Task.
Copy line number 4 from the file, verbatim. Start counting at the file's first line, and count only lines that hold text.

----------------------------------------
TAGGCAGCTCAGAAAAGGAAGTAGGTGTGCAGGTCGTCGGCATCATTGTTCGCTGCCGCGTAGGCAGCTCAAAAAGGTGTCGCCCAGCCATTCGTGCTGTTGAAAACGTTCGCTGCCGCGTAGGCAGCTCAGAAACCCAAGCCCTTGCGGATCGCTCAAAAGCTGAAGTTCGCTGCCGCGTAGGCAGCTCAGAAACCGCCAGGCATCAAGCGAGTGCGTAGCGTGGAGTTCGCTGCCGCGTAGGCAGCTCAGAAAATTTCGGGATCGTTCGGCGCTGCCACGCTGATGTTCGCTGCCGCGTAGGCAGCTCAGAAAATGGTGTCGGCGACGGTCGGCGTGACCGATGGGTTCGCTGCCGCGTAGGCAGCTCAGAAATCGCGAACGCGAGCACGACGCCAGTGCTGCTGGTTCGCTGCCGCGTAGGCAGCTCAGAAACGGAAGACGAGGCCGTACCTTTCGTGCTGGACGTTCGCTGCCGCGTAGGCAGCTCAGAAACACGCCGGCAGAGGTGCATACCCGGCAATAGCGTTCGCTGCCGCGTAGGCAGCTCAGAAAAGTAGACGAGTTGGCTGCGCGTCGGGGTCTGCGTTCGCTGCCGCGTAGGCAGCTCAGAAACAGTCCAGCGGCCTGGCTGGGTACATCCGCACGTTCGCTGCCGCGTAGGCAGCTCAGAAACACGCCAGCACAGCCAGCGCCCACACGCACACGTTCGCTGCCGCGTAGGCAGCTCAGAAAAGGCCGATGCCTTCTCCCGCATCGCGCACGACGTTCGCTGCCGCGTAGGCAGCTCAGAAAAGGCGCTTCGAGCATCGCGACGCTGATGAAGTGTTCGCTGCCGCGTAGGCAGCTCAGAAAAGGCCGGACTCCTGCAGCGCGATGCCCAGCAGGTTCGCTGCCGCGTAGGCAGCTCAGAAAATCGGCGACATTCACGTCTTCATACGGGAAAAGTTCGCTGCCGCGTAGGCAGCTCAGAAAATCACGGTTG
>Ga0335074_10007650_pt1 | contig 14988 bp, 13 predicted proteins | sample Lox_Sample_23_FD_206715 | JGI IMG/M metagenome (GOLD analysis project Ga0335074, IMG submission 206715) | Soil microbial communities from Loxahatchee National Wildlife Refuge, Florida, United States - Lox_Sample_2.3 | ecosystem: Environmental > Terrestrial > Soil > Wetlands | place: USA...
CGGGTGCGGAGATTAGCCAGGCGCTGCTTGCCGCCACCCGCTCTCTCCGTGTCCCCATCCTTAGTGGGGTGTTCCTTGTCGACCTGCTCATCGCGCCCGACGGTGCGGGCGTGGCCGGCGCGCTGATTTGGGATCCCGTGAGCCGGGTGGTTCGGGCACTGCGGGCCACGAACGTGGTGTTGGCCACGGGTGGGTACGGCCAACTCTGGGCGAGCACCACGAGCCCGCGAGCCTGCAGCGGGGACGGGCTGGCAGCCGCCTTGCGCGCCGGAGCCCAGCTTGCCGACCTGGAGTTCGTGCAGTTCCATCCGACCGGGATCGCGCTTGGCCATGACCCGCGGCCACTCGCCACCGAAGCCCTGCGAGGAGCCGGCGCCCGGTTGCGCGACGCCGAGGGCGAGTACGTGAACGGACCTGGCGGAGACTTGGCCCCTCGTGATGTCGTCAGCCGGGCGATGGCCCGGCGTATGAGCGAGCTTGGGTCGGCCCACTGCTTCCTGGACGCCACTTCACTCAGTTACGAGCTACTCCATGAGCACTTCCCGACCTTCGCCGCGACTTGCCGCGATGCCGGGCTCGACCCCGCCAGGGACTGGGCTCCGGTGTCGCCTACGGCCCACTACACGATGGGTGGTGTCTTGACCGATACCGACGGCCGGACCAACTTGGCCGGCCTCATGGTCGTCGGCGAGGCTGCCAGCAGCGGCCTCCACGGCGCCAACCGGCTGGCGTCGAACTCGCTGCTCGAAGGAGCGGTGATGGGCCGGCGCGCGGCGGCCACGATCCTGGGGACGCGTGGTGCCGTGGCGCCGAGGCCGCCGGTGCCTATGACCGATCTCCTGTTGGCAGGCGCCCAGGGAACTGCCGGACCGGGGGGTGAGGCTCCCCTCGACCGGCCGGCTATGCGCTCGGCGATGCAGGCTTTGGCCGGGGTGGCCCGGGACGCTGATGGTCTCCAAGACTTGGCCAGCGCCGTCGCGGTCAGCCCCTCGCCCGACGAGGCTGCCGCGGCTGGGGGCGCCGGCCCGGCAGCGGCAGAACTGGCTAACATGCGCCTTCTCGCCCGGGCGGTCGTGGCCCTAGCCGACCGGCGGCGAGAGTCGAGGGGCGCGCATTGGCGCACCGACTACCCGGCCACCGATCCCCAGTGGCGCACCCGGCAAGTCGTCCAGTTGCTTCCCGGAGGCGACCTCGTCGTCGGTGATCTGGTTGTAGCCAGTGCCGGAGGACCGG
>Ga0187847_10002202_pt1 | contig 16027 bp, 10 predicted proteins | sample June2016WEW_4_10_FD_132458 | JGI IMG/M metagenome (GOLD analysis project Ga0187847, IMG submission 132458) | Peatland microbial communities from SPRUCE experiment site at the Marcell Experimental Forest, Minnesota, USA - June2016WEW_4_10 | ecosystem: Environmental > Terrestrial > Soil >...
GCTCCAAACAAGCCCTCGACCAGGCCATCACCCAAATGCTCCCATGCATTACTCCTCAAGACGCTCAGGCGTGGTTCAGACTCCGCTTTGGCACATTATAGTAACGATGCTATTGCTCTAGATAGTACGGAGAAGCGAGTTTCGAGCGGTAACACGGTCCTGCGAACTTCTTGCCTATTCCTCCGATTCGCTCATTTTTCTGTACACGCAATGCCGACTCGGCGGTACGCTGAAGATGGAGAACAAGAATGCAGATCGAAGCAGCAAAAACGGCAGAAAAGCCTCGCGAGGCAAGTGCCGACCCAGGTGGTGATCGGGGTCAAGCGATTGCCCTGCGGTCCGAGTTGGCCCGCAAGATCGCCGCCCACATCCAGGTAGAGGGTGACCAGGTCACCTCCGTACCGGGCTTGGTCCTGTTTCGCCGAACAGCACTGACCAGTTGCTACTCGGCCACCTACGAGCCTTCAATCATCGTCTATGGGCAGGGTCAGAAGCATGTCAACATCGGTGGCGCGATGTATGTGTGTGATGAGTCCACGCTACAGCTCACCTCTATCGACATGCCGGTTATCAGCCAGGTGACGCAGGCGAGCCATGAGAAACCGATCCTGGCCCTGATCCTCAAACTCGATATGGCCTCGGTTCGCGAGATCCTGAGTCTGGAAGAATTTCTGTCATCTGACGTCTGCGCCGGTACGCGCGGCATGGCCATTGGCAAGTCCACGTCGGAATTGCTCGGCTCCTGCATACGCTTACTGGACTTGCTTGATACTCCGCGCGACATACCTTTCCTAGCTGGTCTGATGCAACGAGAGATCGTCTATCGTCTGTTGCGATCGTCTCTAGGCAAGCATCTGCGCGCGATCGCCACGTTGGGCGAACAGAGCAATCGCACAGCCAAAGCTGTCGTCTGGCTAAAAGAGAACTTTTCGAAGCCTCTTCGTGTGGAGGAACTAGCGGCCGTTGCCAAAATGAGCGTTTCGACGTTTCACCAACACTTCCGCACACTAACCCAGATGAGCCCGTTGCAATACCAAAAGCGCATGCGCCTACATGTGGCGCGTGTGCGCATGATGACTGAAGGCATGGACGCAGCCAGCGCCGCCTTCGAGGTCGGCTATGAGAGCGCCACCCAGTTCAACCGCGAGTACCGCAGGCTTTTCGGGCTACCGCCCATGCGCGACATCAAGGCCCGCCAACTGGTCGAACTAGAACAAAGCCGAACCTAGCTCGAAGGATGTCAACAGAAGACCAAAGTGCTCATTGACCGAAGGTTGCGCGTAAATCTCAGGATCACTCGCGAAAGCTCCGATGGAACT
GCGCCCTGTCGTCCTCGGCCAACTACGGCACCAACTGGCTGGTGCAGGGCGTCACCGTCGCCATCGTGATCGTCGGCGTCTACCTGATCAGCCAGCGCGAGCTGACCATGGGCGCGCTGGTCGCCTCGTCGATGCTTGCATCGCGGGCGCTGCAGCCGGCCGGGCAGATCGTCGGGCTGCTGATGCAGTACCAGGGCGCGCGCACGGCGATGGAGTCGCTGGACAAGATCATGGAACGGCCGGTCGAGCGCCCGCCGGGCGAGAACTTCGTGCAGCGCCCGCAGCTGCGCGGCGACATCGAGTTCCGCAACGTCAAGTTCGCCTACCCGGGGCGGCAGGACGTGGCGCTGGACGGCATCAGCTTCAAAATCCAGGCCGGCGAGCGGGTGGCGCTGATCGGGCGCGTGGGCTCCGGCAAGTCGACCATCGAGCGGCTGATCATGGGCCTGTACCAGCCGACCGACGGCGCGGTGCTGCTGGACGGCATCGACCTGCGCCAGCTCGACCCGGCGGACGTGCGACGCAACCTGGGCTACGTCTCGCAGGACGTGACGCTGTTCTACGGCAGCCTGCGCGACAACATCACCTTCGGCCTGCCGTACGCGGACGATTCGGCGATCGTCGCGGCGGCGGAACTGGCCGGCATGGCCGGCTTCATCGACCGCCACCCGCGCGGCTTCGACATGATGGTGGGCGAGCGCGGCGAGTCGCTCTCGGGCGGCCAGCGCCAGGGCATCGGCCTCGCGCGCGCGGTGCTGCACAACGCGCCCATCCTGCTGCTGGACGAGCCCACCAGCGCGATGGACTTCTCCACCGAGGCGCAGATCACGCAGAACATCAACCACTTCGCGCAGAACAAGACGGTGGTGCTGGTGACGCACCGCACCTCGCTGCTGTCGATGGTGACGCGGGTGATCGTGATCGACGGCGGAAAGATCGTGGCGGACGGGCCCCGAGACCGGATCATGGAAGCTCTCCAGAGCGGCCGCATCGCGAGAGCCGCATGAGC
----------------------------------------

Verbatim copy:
>Ga0187847_10002202_pt1 | contig 16027 bp, 10 predicted proteins | sample June2016WEW_4_10_FD_132458 | JGI IMG/M metagenome (GOLD analysis project Ga0187847, IMG submission 132458) | Peatland microbial communities from SPRUCE experiment site at the Marcell Experimental Forest, Minnesota, USA - June2016WEW_4_10 | ecosystem: Environmental > Terrestrial > Soil >...